Worldwide Locations

Worldwide Locations

The International Human Rights System is Dead, China Killed It

A protester holds a Nobel Peace Prize replica in front of mural depicting jailed dissident Liu Xiaobo in Hong Kong on December 10, 2010. (Flickr user laihiu)

A protester holds a Nobel Peace Prize replica in front of mural depicting jailed dissident Liu Xiaobo in Hong Kong on December 10, 2010. (Flickr user laihiu)

Because of China’s willingness to capitalize politically and economically, often in natural resource deals, on opportunities created by international pressure, international efforts to protect human rights generally have no net effect on the abusing regime’s actions and only push them towards closer relations with Beijing. States seeking to uphold international human rights standards must therefore choose between working to promote these standards to their own strategic detriment and with minimal prospects for success, or to refrain and implicitly confirm that the state-enforced international human rights system is dead. Increasingly, they are making the second choice.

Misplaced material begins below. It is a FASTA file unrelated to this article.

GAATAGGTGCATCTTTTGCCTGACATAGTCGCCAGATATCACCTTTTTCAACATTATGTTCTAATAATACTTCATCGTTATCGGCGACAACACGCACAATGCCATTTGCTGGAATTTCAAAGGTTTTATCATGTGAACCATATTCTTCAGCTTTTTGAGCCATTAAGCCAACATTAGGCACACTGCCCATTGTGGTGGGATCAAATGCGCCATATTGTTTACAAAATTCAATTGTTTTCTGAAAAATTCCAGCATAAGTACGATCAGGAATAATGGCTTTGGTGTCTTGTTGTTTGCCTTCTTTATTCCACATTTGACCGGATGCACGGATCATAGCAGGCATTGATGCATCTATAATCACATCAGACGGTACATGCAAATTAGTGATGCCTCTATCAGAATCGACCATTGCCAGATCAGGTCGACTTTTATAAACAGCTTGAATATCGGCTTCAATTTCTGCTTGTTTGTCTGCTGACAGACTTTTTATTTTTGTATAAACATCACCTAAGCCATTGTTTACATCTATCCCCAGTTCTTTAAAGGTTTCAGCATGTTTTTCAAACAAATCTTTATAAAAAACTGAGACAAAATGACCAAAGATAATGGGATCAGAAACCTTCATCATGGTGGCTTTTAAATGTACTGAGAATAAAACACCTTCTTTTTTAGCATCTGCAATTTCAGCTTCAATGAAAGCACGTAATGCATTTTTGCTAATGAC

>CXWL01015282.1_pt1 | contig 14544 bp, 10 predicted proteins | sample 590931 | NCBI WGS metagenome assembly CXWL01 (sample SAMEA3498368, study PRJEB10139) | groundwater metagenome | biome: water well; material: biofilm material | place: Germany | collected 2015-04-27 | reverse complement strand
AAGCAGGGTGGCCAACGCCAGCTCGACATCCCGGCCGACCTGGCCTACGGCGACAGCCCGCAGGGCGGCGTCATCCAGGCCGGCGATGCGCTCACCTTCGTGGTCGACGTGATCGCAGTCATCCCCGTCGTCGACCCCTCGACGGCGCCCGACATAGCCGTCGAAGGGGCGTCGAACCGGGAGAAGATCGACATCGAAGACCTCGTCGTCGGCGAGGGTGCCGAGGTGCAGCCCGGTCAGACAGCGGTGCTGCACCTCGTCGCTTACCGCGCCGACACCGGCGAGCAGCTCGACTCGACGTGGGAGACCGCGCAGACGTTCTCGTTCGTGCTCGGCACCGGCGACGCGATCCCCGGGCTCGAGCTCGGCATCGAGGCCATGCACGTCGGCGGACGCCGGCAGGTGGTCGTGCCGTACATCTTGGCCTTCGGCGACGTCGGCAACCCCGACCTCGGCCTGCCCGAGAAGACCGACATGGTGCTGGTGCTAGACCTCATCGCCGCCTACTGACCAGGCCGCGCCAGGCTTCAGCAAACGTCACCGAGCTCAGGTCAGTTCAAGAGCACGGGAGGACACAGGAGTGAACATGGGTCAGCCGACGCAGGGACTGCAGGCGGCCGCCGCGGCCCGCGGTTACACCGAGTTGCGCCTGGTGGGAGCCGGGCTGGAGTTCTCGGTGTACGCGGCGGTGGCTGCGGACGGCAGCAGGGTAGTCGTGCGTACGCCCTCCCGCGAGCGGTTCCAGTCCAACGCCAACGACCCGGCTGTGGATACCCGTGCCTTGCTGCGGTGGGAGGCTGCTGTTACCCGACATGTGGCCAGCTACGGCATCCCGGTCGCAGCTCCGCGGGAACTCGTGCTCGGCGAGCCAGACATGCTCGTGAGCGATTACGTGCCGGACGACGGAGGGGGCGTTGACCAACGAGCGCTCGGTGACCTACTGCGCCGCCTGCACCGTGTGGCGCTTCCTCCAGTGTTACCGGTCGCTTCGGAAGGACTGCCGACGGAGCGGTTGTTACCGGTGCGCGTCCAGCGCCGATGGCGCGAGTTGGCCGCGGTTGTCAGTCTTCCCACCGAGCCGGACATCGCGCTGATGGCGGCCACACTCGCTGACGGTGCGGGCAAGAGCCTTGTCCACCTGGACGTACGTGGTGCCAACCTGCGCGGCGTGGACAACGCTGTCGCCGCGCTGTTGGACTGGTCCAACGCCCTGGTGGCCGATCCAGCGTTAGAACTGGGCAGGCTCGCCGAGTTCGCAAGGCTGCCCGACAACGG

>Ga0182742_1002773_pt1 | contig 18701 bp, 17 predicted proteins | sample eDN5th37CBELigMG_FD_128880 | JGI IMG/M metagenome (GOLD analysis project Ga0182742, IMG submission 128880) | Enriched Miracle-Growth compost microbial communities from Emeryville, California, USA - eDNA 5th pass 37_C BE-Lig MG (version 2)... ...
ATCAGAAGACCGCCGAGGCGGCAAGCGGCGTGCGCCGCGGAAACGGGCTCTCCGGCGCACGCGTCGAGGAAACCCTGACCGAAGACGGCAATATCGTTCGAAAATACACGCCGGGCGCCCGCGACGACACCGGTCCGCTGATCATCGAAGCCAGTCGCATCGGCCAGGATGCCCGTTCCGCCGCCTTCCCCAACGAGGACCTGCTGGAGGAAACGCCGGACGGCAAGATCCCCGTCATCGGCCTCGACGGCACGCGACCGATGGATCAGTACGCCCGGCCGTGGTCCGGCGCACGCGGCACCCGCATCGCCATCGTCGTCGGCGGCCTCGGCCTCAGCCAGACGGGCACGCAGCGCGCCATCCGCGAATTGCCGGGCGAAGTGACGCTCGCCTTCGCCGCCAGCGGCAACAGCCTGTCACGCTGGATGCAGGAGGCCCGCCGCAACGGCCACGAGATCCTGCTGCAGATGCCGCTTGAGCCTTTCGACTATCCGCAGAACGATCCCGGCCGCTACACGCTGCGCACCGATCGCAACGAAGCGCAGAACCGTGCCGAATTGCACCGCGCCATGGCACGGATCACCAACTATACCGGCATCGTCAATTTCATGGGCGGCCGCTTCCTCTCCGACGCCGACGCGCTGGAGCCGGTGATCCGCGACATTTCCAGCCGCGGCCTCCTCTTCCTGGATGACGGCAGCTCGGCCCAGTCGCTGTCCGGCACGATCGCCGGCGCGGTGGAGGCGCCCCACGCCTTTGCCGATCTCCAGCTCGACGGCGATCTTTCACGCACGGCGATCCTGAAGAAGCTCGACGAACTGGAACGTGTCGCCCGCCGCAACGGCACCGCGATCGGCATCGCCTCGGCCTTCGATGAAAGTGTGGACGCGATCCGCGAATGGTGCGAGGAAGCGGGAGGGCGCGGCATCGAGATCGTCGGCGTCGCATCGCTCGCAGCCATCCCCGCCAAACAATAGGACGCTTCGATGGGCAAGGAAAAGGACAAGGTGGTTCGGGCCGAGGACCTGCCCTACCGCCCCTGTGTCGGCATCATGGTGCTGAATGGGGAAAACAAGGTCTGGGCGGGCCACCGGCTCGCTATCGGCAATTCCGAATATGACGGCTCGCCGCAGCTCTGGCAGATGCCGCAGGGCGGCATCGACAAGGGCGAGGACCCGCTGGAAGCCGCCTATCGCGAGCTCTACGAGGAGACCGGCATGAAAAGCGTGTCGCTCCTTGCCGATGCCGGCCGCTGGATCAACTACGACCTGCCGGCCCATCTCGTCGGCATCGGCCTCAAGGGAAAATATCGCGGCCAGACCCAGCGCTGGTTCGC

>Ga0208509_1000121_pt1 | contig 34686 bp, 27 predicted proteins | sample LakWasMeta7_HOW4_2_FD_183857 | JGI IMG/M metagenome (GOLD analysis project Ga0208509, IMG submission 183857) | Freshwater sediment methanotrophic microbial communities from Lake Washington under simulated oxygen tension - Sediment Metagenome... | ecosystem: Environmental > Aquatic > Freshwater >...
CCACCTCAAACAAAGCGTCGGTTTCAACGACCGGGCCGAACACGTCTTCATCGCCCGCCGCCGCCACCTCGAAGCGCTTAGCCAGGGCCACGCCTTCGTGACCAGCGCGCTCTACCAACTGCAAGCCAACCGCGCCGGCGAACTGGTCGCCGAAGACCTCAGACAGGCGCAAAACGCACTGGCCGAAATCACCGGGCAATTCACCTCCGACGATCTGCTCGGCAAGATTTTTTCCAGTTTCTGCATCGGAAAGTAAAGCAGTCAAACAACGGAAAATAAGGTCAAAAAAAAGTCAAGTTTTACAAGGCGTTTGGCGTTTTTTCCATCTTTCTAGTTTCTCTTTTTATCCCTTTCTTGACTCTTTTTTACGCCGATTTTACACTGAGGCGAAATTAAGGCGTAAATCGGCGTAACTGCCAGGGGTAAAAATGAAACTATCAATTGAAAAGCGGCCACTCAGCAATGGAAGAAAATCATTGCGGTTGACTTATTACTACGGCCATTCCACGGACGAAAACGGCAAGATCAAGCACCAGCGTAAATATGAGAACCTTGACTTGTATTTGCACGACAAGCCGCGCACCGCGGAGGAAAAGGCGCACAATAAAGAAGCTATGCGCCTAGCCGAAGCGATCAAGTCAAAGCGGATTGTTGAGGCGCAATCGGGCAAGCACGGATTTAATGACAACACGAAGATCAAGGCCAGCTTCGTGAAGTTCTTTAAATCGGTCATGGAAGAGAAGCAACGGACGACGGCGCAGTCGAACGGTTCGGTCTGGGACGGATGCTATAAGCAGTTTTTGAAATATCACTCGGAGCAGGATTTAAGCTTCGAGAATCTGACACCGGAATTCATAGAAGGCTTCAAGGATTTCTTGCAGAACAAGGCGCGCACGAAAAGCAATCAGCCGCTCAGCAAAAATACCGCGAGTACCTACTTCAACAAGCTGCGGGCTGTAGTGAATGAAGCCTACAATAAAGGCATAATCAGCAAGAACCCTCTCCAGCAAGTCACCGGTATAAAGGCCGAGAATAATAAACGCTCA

This does not mean that there is not a role for more abstract international standard-setting or that civil rights movements, efforts by citizens to fight for their rights within their own countries, are dead, even in places like China. It also does not mean that human rights advocates should not rejoice at what China has done to bring hundreds of millions of its people out of abject poverty. It does mean, however, that those unlucky souls around the world who find their rights massively abused by their own governments can, thanks largely to China, expect little or no help from foreign states.

In short, the post-war system of fundamental individual human rights superseding state sovereignty in cases of mass, government-led abuse of its own citizens is coming to an end and the world, from a state sovereignty perspective, is starting to look more like the 19th and early 20th centuries.

Unfortunately for us all, we already know where that disastrous system leads.

Jamie Metzl is Executive Vice President of the Asia Society. He served in the U.S. National Security Council and States Department during the Clinton Administration and as a Human Rights Officer with the United Nations in Cambodia. The views expressed are his own.

Jamie previously commented on this subject in the Wall Street Journal.